" While the writing displayed in this novel is excellent, I found the characters whiny. I suppose if you were going through a mid-life crisis of some sort, it might be therapeutic. On second thought, maybe I should re-read it now!.... "

  • 3 out of 53 out of 53 out of 53 out of 53 out of 5 Dana | 8/23/2013

    " As much as I like John Updike's writing, I never love his characters and I like his plots even less. This book was really hard to get into, but once I was a third or halfway in I enjoyed it. "

  • 5 out of 55 out of 55 out of 55 out of 55 out of 5 Ron | 5/26/2013

    " The best of the Rabbit tetralogy. "

  • 5 out of 55 out of 55 out of 55 out of 55 out of 5 Matt Bucher | 3/2/2013

    " My favorite of the Rabbit books, though Rabbit at Rest is a close second. "

  • 4 out of 54 out of 54 out of 54 out of 54 out of 5 Judy | 12/14/2012

    " Love the Rabbit books. "

  • 4 out of 54 out of 54 out of 54 out of 54 out of 5 Sowmya | 10/7/2012

    " I bought this book just before he died. If it had been a painting, I would have invested well! "

  • 4 out of 54 out of 54 out of 54 out of 54 out of 5 Denis Materna | 9/6/2012

    " A fine read. Now I'm on the last one. "

  • 4 out of 54 out of 54 out of 54 out of 54 out of 5 Manny | 7/18/2012

    " He's rich, and in the third volume he miraculously manages not kill anyone while looking for some quick sex. Who says you can't learn from experience? "

  • 5 out of 55 out of 55 out of 55 out of 55 out of 5 Mo | 7/15/2012

    " I'm a big fan of Updike's empathy for lonely people. Usually I stay with his short stories, but this is a great novel. "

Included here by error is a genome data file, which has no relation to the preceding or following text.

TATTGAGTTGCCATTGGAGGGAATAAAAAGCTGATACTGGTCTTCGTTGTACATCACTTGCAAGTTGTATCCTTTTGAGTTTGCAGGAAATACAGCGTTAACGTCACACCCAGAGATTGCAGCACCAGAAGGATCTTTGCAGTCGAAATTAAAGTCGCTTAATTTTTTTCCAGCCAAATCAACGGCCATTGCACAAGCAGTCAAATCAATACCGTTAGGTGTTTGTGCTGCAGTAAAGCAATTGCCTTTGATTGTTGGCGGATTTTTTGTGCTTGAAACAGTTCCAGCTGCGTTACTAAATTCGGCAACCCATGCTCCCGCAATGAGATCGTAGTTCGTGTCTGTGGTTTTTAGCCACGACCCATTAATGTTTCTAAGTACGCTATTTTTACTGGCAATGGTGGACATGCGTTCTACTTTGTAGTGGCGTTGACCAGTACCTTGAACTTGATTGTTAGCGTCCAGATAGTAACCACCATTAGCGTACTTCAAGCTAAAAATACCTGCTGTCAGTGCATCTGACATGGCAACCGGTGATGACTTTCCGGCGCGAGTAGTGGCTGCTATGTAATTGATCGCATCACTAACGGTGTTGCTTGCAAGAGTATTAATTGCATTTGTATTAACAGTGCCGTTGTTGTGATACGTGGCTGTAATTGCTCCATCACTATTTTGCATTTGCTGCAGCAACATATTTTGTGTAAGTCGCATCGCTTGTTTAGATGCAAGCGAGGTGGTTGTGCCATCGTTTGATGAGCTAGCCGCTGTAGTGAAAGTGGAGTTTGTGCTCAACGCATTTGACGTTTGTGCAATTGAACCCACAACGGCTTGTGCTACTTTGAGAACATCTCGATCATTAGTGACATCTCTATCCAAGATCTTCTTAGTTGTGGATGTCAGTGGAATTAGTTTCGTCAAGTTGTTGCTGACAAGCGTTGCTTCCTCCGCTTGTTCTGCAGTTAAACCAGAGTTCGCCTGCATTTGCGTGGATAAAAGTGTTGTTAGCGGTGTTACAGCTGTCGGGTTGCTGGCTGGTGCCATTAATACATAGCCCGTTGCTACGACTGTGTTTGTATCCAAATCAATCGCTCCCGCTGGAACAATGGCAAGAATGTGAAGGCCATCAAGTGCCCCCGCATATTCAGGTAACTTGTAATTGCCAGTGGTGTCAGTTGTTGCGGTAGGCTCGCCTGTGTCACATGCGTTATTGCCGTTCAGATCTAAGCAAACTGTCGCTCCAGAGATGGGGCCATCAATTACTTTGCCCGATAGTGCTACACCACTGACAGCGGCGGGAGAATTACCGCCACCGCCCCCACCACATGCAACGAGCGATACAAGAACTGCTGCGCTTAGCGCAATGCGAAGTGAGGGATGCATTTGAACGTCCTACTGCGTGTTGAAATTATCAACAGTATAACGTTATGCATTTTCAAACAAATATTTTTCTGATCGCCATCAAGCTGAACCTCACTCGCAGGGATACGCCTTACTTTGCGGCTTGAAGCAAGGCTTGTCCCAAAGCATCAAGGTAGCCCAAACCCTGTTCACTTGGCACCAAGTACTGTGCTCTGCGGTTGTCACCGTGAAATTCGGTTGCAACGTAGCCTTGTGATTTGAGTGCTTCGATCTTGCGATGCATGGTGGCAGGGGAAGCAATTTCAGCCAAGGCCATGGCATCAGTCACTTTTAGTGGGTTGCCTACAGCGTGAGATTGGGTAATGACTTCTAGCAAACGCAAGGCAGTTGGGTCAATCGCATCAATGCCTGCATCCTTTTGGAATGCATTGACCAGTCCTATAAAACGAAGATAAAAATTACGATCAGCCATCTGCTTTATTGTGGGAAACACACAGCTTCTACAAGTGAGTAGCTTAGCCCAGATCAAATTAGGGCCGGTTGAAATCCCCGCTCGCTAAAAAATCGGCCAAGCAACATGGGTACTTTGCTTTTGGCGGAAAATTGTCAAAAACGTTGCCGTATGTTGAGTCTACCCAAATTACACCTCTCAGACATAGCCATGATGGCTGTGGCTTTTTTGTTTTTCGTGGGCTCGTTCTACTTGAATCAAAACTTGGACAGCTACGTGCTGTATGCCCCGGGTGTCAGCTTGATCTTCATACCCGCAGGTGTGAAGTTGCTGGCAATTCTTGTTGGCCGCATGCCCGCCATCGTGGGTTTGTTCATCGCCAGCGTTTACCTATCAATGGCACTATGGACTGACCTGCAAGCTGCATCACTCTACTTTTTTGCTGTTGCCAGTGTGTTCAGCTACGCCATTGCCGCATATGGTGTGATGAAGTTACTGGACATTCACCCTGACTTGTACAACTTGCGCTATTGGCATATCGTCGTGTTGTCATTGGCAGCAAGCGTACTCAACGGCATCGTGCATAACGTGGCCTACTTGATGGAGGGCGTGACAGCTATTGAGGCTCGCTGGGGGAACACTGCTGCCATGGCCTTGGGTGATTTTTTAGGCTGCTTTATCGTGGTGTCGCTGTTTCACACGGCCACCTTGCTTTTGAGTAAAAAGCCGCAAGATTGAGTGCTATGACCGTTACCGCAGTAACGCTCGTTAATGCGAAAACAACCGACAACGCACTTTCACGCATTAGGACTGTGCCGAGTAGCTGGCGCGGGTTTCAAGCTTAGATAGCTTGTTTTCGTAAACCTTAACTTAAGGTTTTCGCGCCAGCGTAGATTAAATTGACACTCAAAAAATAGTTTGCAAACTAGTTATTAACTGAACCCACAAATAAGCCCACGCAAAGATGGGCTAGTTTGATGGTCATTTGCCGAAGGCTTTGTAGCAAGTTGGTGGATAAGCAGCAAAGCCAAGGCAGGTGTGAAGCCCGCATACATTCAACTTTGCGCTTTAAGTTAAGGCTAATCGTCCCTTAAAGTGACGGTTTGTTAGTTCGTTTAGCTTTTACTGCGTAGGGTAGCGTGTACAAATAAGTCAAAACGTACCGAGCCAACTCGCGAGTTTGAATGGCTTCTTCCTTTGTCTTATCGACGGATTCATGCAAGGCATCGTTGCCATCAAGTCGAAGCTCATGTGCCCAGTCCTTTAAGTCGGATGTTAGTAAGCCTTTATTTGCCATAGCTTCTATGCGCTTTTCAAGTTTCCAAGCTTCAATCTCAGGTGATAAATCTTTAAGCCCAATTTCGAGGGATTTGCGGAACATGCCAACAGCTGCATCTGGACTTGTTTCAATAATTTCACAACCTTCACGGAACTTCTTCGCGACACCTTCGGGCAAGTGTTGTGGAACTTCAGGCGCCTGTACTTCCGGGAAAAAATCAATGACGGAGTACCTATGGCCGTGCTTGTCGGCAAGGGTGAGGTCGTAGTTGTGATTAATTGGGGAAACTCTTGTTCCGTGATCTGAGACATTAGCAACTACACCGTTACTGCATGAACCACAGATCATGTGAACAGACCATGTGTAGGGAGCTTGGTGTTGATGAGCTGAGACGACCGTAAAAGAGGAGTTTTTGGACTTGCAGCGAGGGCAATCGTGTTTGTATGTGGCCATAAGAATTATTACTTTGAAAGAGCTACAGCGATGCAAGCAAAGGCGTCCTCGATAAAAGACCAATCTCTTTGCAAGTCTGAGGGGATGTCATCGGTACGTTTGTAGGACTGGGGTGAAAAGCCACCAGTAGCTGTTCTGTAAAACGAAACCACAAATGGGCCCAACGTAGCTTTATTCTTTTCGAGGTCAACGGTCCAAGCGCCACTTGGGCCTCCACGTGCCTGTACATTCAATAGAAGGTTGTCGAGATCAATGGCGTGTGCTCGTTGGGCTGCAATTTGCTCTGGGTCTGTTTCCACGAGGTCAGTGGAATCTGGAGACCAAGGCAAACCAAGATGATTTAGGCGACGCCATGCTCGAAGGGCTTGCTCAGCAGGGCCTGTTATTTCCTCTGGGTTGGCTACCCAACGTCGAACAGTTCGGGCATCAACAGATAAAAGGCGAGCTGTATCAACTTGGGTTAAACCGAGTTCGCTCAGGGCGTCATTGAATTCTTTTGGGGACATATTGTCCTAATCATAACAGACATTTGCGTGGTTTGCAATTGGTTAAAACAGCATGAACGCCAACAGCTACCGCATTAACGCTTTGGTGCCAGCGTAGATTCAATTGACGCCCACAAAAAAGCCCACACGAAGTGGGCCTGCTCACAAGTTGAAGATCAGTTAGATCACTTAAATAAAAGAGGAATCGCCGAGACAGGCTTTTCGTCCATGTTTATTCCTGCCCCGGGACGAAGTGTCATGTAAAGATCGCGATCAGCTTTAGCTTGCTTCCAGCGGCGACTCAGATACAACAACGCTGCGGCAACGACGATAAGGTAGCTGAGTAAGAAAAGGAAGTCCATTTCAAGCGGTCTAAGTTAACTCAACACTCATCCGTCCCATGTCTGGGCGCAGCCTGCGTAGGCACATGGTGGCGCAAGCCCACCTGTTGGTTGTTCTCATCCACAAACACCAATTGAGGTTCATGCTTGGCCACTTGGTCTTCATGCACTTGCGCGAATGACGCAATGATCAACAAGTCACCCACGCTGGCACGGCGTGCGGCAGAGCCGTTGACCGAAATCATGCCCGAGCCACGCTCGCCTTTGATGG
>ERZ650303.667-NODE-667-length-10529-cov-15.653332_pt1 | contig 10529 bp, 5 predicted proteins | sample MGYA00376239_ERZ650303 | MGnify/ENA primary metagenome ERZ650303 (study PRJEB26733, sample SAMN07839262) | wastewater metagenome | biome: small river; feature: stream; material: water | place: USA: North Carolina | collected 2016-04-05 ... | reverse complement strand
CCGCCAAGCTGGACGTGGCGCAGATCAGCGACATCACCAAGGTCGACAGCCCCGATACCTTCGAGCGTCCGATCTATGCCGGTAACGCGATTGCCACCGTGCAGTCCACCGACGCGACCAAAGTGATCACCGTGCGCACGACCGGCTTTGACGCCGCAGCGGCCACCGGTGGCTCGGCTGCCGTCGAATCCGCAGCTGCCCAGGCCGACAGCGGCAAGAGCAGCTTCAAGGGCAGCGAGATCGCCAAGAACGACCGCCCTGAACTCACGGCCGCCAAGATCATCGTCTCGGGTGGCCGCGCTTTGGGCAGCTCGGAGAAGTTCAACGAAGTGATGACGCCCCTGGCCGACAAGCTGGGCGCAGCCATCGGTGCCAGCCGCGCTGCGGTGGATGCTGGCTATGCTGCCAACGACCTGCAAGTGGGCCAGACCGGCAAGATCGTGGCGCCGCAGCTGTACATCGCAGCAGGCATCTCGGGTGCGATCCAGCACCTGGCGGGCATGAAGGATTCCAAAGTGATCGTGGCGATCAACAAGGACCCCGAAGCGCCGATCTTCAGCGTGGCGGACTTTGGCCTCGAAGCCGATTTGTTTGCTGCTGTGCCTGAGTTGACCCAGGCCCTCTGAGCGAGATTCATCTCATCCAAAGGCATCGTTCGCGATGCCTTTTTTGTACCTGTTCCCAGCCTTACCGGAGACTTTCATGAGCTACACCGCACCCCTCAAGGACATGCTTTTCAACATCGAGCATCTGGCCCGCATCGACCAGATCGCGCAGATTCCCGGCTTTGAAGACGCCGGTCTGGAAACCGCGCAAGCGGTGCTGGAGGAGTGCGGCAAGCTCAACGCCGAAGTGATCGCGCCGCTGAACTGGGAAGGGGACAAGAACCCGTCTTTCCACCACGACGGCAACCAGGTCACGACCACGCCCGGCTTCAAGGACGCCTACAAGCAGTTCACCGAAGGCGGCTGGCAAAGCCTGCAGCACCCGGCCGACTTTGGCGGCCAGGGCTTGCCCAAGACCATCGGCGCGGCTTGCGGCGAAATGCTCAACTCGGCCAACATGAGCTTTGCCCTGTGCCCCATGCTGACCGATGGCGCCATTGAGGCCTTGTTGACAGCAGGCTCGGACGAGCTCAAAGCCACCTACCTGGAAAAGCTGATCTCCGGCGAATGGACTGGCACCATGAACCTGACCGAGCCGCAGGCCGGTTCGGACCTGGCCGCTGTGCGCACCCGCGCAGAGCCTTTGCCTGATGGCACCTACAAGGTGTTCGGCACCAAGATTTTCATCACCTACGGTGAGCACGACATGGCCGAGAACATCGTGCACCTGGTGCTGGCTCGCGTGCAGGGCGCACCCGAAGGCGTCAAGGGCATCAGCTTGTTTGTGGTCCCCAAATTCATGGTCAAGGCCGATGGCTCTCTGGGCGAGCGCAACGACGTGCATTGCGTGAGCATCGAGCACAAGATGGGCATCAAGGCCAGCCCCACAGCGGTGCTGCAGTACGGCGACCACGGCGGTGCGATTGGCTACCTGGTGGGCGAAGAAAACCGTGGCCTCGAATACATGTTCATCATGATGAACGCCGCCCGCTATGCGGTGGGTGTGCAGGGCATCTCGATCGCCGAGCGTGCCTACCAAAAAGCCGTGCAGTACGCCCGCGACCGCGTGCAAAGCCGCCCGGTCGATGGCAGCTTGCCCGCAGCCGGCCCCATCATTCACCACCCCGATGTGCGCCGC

• 3 out of 53 out of 53 out of 53 out of 53 out of 5 Sandy | 4/27/2012

    " This was (of course) well written but it was a little hard to relate to a middle aged man. "

  • 5 out of 55 out of 55 out of 55 out of 55 out of 5 Doug | 6/7/2011

    " Not sure why I chose "Rich" here, because the whole series will always occupy a special place in my shelf. "Run" begins on Memorial Day weekend when Rabbit is 26, and I started the book on Memorial Day weekend, when I was 26. "

  • 3 out of 53 out of 53 out of 53 out of 53 out of 5 Ctb | 5/16/2011

    " I see why Updike is lauded. He's just not my cup of tea. And sometimes I find him sexist. Women are objects. "

  • 3 out of 53 out of 53 out of 53 out of 53 out of 5 Nathalie | 5/4/2011

    " Not my bag these books...always made me feel dirty and lazy. "

  • 4 out of 54 out of 54 out of 54 out of 54 out of 5 Leigh | 4/29/2011

    " the third of a four book series, my favorite thus far. Looking forward to reading the final installment and completing the journey of Rabbit's life. "

  • 4 out of 54 out of 54 out of 54 out of 54 out of 5 Ivan | 4/10/2011